under rescaling with the real parameter . The spectral function is antisymmetric, , while and we assume symmetry in Lorentz indices. As in Ref. [7], scaling solutions can be efficiently identified by integrating (8) over external spatial momentum and suitable scaling transformations for coordinates. This is similar to what is done in the context of weak Kolmogorov wave turbulence for scalar models using a Boltzmann equation [5], and in this way the problem is reduced to simple algebraic conditions for exponents. Here, the analysis is complicated by the fact that for the perturbative result to order the two terms in (8) vanish separately on-shell, i.e. for . The non-vanishing contributions of the diagram in Fig. 4 to order can be conveniently analyzed by writing (7) as


This is used to replace one propagator line in the one-loop graph of Fig. 4. To order , the self-energies appearing in (12) can then be taken as (9). Following a well-trodden path [7, 13, 6, 5], we obtain by integrating over spatial momentum from the stationarity condition (8):




with . In (13) the first term in brackets, , vanishes for , and for in the on-shell limit for and such that only scattering contributes. With (14) one observes that these correspond to the well-known Kolmogorov exponents for energy and for particle cascades,


respectively. In (13) the second term in brackets, , does not vanish with (15). Doing the equivalent calculation starting from the classical-statistical gauge theory instead of the quantum theory leads to the same stationarity equation (13), however, without this term  [19]. Correspondingly, neglecting quantum corrections one observes rather good agreement of the perturbative solution with the value (5) indicated by the full numerical solution of the classical-statistical gauge theory. A similar analysis can be performed for the two-loop gluon diagrams.

For sufficiently high momenta, where characteristic occupation numbers are of order one, the quantum corrections appearing in (13) become relevant, which preempts a scaling solution (15) in the far UV. On the other hand, parametrically the perturbative estimate certainly breaks down for occupancies as large as , where order-one corrections to the self-energies occur at any order in a loop expansion. As a consequence, one expects a window of momenta for which the scaling solution (15) can describe quantitatively the dynamics. In view of this, it is remarkable that the simulation results shown in Fig. 2 exhibit for low momenta only small deviations from the perturbative behavior. Given that the numerical results are rather insensitive to going to lattices, simulations on much larger lattices might be required to settle the important question of whether a new nonperturbative infrared fixed point exists in nonequilibrium QCD, similar to what is observed in scalar theories [7].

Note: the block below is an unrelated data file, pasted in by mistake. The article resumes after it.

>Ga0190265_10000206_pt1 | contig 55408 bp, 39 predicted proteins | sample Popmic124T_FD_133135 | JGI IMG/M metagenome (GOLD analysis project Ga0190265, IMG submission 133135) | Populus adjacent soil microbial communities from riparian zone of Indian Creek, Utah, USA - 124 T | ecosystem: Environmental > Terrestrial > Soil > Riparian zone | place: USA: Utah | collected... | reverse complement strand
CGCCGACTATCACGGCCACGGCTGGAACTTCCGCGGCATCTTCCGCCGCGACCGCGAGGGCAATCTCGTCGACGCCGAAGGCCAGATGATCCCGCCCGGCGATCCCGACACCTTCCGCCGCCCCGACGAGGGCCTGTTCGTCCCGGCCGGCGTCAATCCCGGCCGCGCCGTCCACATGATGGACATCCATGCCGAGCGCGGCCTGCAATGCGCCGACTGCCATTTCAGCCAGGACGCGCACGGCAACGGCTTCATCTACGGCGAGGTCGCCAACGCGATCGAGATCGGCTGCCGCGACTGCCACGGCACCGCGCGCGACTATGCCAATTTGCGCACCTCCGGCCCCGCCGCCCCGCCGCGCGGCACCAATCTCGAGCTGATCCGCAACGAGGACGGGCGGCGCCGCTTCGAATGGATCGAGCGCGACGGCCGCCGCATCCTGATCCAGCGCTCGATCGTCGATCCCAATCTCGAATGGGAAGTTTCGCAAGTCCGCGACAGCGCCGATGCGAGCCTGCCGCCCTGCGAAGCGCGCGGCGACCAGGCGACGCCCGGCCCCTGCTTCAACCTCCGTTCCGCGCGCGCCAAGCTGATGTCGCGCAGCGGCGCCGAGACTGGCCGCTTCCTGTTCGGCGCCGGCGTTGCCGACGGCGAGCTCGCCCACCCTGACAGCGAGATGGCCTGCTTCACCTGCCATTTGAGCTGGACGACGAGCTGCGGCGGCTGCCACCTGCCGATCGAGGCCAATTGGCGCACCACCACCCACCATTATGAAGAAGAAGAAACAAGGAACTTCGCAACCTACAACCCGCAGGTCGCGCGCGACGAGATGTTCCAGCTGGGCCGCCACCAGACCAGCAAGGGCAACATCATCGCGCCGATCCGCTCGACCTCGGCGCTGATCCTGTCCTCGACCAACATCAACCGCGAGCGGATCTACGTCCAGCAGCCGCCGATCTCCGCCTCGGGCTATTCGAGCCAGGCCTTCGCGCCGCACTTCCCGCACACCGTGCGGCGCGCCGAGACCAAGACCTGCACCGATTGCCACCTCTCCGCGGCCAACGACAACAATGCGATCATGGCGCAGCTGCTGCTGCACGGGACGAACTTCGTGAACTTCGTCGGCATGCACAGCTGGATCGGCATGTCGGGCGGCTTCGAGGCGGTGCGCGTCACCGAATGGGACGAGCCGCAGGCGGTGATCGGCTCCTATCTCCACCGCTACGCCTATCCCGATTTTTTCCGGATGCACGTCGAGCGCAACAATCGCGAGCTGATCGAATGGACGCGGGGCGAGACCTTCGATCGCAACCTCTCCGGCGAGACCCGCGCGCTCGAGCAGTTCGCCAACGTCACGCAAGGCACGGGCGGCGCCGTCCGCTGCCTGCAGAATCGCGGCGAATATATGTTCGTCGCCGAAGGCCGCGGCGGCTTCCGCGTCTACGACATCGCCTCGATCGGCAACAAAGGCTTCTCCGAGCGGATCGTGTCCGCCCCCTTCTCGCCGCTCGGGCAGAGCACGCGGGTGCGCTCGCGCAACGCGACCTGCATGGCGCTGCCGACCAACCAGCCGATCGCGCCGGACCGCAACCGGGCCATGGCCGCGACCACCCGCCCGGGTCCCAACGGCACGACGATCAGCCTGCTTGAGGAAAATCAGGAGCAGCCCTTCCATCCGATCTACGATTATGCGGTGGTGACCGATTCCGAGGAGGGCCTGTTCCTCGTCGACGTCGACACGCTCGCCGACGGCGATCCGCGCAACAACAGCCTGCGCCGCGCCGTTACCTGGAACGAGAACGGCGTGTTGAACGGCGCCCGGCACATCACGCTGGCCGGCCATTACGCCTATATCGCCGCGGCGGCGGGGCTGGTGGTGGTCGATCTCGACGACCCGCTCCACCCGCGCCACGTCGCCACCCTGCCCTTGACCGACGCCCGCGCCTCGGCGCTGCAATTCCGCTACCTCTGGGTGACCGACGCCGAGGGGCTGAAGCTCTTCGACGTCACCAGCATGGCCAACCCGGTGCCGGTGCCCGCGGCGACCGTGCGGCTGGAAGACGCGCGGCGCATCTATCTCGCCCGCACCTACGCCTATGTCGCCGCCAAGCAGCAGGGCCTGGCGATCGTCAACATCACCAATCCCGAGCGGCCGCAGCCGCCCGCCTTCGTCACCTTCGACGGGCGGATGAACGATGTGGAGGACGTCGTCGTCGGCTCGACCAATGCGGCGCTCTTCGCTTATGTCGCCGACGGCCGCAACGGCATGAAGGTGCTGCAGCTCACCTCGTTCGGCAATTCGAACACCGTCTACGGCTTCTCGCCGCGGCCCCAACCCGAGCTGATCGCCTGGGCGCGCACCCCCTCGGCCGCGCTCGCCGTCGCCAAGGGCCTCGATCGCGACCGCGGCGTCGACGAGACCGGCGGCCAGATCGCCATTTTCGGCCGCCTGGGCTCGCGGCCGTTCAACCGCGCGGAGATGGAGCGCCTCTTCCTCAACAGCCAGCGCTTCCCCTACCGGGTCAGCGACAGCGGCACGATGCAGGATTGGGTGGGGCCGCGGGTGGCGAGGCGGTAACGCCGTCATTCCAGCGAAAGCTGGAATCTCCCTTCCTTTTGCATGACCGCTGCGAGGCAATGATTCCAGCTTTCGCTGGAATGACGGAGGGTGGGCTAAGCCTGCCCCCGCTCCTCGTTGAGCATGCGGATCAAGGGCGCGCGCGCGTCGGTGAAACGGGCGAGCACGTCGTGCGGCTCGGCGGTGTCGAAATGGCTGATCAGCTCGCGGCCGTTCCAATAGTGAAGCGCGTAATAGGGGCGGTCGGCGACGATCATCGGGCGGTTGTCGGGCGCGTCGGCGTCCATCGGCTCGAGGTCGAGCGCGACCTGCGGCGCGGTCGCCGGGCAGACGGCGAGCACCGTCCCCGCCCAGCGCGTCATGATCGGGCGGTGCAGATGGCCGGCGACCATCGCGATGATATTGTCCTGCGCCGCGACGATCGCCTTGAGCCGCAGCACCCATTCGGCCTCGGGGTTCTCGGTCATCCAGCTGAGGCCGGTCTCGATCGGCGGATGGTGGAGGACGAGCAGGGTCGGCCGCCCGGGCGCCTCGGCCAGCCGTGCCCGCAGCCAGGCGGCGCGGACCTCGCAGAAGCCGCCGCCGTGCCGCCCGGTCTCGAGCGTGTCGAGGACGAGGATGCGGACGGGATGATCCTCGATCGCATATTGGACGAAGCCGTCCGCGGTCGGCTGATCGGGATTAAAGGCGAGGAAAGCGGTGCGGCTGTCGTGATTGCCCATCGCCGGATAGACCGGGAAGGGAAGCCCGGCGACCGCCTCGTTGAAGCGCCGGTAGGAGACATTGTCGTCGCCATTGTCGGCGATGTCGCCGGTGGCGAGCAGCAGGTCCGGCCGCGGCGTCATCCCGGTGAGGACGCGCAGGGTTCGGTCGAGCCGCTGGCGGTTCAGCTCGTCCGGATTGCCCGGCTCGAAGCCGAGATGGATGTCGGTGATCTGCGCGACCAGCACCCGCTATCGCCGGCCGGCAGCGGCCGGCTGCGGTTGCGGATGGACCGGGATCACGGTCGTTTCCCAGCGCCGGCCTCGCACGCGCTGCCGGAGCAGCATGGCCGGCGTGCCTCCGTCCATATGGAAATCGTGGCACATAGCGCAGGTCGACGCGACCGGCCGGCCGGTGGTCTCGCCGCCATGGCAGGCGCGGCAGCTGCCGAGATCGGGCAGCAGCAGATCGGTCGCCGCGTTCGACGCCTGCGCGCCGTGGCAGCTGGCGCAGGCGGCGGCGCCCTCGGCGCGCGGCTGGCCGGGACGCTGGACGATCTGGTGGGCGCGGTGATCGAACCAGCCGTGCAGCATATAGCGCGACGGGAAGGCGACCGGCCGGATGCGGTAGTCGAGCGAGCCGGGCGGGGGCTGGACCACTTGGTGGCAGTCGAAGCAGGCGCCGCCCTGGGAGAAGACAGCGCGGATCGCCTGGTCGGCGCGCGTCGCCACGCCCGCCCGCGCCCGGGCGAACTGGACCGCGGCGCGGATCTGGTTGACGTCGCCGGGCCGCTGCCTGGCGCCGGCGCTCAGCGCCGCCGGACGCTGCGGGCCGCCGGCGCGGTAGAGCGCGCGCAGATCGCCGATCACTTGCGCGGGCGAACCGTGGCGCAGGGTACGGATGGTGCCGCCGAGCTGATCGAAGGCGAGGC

4 Conclusions

Despite important differences the discussion of the thermalization process in heavy-ion collisions and cosmology after inflation shows remarkable similarities. In both cases nonequilibrium instabilities can lead to a fast period of exponential growth of occupation numbers. This is followed by a slow period, where the quantitative agreement concerns characteristic exponents or scaling functions. Our numerical as well as analytical results indicate that the nonabelian gauge theory can lead to perturbative Kolmogorov scaling exponents known from scalar models. In QCD simulations for large volumes an ambitious analysis in terms of gauge invariant quantities such as stress-tensor correlation functions would be desirable for a quantitative understanding of the nonperturbative infrared dynamics. One can hope that this leads to an improved theoretical understanding of the plasma’s temporal evolution, which is crucial for the successful outcome of the experimental heavy-ion program.

This work is supported in part by the BMBF grant 06DA267, and by the DFG under contract SFB634. Some of the ideas were initiated during the program on ”Nonequilibrium Dynamics in Particle Physics and Cosmology” (2008) at the Kavli Institute for Theoretical Physics in Santa Barbara, supported by the NSF under grant PHY05-51164.


  1. Here we use a different normalization of the gauge field than in equation (8) of Ref. [4].
  2. We introduce a in Fourier transforms of the spectral (-) and retarded/advanced components, such as , while  [16].